The failure can occur if the moisture barrier membrane is installed incorrectly or breaks after the concrete pouring to make the floor.
The failure allows groundwater to rise through the concrete where it can become trapped between the membrane and the epoxy coating.
This can potentially lead to issues such as mold growth, delamination, or efflorescence.
The Maintenance Requires of an Epoxy Floor
While epoxy coatings are durable and long-lasting, they may periodic maintenance. An epoxy floor eventually will require a re-coating to address chipping, peeling, or wear. This can add to the long-term maintenance cost of the garage floor.
Why Install a Membrane Barrier During Garage Construction
Installing a garage floor moisture barrier during garage floor construction can add years to the floor's lifetime. Moisture control reduces the risk of mold, delamination, and more.
The Moisture Barrier Controls Destructive Water Accumulation
Groundwater that rises up through the floor slab can cause mold growth, and floor delamination (when the top of the concrete peels off). Installing a membrane under the concrete slab effectively prevents ground moisture from entering the concrete slab. The membrane is a waterproofing measure that can stop the processes of mold growth and floor deconstruction.
The Moisture Barrier Improves Garage Air Quality
By blocking ground moisture from entering the concrete slab, a membrane moisture barrier reduces the amount of moisture vapor that can rise up through the slab into the interior space, helping to protect floor coverings and improve indoor air quality.
The Moisture Barrier Enhances the Sealant or Coating Performance
By controlling moisture and vapor transmission, a membrane moisture barrier helps to ensure the long-term performance and durability the sealant or coating applied into or atop the floor.
The Moisture Barrier Protects the Concrete Material Itself
Moisture can cause damage to the concrete over time, leading to issues such as cracking, spalling, or efflorescence. Installing a membrane moisture barrier during construction helps to protect the concrete slab from moisture-related damage and extends its lifespan.
The Moisture Barrier Can Eliminate the Need for Surface Protection
Installing a membrane moisture barrier during construction can reduce the need for additional moisture mitigation measures later on when installing floor coverings. This can simplify the floor preparation process and save time and resources.
What's Involved in Installing the Membrane Moisture Barrier
If you're on the verge of installing a garage floor, now is the time to consider the membrane moisture barrier.
Do you put a sheet-based water blocker under your garage floor slab?
The installation process usually involves the following steps mentioned here to give you an idea of what you're getting into:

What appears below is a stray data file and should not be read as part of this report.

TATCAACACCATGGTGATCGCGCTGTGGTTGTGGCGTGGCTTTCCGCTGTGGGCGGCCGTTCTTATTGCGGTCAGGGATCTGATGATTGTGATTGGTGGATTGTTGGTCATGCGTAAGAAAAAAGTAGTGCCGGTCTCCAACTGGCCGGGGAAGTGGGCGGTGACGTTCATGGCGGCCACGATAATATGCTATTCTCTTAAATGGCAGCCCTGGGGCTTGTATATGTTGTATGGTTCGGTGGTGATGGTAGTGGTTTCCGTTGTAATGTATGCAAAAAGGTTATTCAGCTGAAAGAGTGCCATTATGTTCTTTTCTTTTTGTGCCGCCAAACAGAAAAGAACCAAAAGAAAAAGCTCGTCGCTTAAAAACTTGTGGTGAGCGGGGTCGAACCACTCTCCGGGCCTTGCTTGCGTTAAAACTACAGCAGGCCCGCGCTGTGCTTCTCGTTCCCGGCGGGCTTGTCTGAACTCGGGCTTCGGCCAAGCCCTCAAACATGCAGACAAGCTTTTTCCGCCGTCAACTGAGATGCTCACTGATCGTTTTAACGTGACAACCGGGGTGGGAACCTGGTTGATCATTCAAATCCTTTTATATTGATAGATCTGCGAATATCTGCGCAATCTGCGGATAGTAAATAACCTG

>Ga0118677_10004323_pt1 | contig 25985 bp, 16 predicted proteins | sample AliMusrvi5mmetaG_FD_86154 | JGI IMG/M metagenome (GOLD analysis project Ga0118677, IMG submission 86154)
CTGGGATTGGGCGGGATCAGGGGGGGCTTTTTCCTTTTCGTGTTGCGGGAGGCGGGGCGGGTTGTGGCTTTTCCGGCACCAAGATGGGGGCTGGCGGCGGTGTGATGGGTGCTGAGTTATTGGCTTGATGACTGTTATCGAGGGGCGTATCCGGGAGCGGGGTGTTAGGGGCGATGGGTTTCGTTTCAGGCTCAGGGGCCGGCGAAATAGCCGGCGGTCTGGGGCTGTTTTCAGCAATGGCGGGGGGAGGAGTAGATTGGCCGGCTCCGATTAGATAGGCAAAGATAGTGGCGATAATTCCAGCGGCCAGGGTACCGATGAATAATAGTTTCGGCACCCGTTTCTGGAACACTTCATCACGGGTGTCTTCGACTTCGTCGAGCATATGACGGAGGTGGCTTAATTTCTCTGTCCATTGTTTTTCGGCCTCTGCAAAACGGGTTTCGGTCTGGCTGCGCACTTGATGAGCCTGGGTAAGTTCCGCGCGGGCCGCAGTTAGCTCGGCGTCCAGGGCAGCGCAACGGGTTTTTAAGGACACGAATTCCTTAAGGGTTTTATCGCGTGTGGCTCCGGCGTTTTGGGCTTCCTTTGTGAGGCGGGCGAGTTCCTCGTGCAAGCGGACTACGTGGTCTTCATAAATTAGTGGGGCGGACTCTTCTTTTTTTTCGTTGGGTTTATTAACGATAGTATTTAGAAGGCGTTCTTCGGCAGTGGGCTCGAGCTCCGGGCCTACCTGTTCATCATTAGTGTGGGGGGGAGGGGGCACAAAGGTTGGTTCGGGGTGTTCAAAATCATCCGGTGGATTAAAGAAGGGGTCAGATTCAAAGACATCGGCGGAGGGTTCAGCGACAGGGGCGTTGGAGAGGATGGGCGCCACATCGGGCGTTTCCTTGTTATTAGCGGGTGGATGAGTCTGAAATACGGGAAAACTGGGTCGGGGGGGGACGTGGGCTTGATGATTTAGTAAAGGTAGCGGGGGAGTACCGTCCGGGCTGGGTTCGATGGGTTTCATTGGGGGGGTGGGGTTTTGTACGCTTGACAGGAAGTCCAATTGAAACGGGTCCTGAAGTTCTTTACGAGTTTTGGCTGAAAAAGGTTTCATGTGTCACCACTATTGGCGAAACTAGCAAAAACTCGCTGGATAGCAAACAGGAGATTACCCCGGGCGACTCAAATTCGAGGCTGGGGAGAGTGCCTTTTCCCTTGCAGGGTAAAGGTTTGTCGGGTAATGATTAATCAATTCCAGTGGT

- The construction site is excavated, and the soil is prepared for the concrete slab
- The soil is graded and compacted to provide a stable and level base for the membrane and the concrete slab
- The moisture barrier membrane is rolled out over the prepared soil, with the seams overlapped and sealed to create a continuous barrier. It is essential to ensure that the membrane is free from punctures, tears, or other damage that could compromise its effectiveness.
- In some cases, the membrane may also be installed around the perimeter of the slab, extending up the foundation walls to further protect against moisture intrusion
- Once the membrane is in place and properly secured, the concrete slab can be poured on top of it.
What's Involved in Applying the Sealant or Coating Moisture Barrier?
A sealant penetrates into the concrete, and provides an adequate but the lowest level of moisture barrier.
A coating sits atop the floor and provides the best level of moisture protection.
Sealants are made of various silicate compounds, each having its own affect on the concrete.
Coatings are made of acrylic, epoxy, and polyurethane, which is why they are able to film over the concrete to seal out moisture penetration.
You'll get much more detail on how to decide which moisture barrier to use in our other articles. To give you a quick idea, though, here is what's involved in applying a sealant or a coating moisture barrier in the garage.
|Preparation Tasks Before Sealing the Garage Floor|
|Concrete Sealer Type||Surface Cleaning||Repairing Cracks and Damage||Ensuring Concrete is Dry||Surface Etching||Surface Grinding||Priming|
|Water-based Acrylic||Yes||Yes||Yes||If needed||–||–|
|Solvent-based Acrylic||Yes||Yes||Yes||If needed||–||–|
|Epoxy||Yes||Yes||Yes||Yes||If needed (alternative to etching)||If required|
|Water-based Polyurethane||Yes||Yes||Yes||If needed||–||–|
|Solvent-based Polyurethane||Yes||Yes||Yes||If needed||–||–|
The Many Names of the Moisture Barrier
While researching this article, I discovered there were terms for the moisture barrier that I thought referred to something else.
It turns out that all these terms mean “moisture barrier,” which might help you in your research.
Terms that mean “moisture barrier”:
- Vapor barrier
- Moisture control system
- Moisture protection layer
- Vapor retarder
- Moisture mitigation system
- Moisture-resistant coating
- Moisture-blocking sealant
- Vapor-blocking membrane
- Waterproofing layer
- Moisture prevention barrier
So as you're doing research, any of these terms mean the method of keeping moisture from rising up through the floor's concrete slab.